An artist's rendering of East Market, from 11th and Market streets.

An artist's rendering of East Market, from 11th and Market streets.

BLT Architects

Whoa: Philly’s Market East tops national list of retail destinations

Wawa, City Fitness are among the latest additions to the neighborhood.

An artist's rendering of East Market, from 11th and Market streets.

An artist's rendering of East Market, from 11th and Market streets.

BLT Architects
mark

Philly’s once-downtrodden Market East neighborhood is now seen as arguably the top destination for retail growth in the country.

A study released yesterday by the real estate research firm JLL pegged it as the No. 1 commercial corridor for retail affordability and desirability in the nation. The ranking highlights Market East for its relative inexpensiveness and growth potential. And puts the Philly neighborhood ahead of longtime trendy areas, such as Seattle’s Pike Market and Chicago’s Wicker Park.

Just a few years ago, this would have been impossible to imagine. Rundown storefronts offering cash for gold and stereos dominated much of Market East with few prospects for anything better in the future.

The area’s prospects started changing around 2014, when it was announced the Gallery would undergo redevelopment and National Real Estate would develop the massive East Market retail/residential project.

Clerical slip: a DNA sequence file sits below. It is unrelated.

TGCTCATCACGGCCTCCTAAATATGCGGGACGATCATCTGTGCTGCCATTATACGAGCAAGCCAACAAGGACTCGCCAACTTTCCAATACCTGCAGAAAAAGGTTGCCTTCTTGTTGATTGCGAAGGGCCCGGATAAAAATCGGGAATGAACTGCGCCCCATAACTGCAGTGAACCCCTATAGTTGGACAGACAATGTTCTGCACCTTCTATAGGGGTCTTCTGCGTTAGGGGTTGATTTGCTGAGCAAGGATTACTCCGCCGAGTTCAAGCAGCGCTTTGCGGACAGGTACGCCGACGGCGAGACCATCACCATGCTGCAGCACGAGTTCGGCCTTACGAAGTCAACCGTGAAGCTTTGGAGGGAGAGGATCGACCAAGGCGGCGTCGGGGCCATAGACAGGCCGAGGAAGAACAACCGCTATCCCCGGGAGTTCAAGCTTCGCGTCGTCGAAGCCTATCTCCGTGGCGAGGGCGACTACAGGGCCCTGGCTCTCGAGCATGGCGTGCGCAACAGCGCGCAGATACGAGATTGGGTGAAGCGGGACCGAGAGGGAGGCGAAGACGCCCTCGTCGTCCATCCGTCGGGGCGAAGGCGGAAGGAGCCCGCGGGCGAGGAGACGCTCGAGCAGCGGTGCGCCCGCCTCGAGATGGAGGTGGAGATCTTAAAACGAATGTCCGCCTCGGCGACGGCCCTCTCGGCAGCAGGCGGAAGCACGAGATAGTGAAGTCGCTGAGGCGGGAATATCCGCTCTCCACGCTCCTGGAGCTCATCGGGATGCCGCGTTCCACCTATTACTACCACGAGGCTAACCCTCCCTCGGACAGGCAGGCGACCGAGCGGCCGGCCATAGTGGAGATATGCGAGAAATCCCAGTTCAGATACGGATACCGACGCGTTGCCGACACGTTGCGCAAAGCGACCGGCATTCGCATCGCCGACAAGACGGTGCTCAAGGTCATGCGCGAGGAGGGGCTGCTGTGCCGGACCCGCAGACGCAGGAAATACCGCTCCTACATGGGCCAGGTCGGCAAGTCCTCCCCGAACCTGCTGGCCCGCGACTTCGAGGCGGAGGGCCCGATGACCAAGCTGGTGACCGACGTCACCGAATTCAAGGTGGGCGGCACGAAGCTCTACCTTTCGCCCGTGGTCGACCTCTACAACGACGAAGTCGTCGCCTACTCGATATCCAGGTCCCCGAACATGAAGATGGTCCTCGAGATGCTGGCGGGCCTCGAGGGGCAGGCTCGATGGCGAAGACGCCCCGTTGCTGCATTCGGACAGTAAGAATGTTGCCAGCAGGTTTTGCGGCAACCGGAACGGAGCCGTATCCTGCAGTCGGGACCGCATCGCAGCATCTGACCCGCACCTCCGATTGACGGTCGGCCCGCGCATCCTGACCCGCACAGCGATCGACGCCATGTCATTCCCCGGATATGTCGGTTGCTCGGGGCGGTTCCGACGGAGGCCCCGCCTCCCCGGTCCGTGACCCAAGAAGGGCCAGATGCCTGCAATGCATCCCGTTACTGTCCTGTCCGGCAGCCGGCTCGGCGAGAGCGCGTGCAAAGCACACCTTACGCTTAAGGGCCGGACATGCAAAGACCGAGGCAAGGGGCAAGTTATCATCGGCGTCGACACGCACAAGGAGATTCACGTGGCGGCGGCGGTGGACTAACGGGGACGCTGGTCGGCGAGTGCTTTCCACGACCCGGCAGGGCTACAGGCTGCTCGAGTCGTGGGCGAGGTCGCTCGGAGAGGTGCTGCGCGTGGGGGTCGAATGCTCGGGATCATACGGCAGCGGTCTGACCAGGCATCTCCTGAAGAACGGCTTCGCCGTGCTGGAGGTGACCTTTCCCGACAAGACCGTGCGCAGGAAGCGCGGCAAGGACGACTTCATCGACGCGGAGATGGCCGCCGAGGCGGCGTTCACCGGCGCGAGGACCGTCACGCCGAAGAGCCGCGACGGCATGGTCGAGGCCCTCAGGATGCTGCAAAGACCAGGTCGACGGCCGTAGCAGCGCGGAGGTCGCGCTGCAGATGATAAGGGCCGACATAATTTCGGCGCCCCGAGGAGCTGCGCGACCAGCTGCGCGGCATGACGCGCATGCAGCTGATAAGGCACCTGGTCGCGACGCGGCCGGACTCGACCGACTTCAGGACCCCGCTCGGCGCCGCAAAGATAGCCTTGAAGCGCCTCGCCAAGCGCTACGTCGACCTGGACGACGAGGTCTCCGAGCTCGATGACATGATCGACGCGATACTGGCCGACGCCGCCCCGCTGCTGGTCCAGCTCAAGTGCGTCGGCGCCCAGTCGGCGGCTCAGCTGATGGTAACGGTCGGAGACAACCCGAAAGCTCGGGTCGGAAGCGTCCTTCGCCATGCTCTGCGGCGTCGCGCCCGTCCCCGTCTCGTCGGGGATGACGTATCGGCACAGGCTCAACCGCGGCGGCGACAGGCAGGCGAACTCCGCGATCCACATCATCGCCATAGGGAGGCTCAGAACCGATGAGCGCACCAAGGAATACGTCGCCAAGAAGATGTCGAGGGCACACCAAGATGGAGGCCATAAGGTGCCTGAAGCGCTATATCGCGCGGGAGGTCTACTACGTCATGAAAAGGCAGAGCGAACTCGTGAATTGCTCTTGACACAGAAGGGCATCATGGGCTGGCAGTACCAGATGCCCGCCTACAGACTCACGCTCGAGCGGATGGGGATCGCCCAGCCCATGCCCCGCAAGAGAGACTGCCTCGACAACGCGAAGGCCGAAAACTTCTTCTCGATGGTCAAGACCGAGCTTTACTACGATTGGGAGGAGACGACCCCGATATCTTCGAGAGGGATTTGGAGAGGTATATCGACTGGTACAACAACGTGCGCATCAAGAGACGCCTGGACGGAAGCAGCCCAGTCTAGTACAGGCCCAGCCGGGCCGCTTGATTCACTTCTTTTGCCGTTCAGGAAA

Now, Market East has a Target, the Gallery’s overhaul is underway and the East Market development is slated to get a MOM’s Organic Market and Iron Hill Brewery. Last week came word that the area had drawn a Wawa and a City Fitness. A Honeygrow is scheduled to join Market East this summer. An estimated $1.5 billion has been invested in the neighborhood.

“We had none of that two years ago,” said Lauren Gilchrist, JLL’s VP of research.

Market East’s chances for retail success hinge in part on the success of East Market’s residential towers. The two buildings, slated to open this year and next year, will have space for 560 people. They’ll be hitting the market at a time when many experts predict a slight downturn for Philadelphia.

“It’s clear that at some point in the future there will be a downturn,” Center City District Executive Director Paul Levy said last fall. “Hopefully it won’t be a big downturn.”